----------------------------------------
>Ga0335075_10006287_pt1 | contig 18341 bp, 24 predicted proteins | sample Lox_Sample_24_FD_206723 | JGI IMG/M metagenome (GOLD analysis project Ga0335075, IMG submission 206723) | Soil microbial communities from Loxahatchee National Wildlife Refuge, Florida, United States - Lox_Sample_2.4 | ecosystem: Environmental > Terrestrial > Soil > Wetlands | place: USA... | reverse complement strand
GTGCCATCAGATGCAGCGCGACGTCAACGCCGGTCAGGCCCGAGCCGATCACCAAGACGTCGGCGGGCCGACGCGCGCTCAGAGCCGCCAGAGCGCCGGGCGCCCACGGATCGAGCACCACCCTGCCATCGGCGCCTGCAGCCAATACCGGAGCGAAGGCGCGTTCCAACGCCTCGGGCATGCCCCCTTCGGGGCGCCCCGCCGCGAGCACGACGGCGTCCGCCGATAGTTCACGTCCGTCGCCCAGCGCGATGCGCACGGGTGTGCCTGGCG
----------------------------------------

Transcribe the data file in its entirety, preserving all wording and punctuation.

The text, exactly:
>Ga0335075_10006287_pt1 | contig 18341 bp, 24 predicted proteins | sample Lox_Sample_24_FD_206723 | JGI IMG/M metagenome (GOLD analysis project Ga0335075, IMG submission 206723) | Soil microbial communities from Loxahatchee National Wildlife Refuge, Florida, United States - Lox_Sample_2.4 | ecosystem: Environmental > Terrestrial > Soil > Wetlands | place: USA... | reverse complement strand
GTGCCATCAGATGCAGCGCGACGTCAACGCCGGTCAGGCCCGAGCCGATCACCAAGACGTCGGCGGGCCGACGCGCGCTCAGAGCCGCCAGAGCGCCGGGCGCCCACGGATCGAGCACCACCCTGCCATCGGCGCCTGCAGCCAATACCGGAGCGAAGGCGCGTTCCAACGCCTCGGGCATGCCCCCTTCGGGGCGCCCCGCCGCGAGCACGACGGCGTCCGCCGATAGTTCACGTCCGTCGCCCAGCGCGATGCGCACGGGTGTGCCTGGCG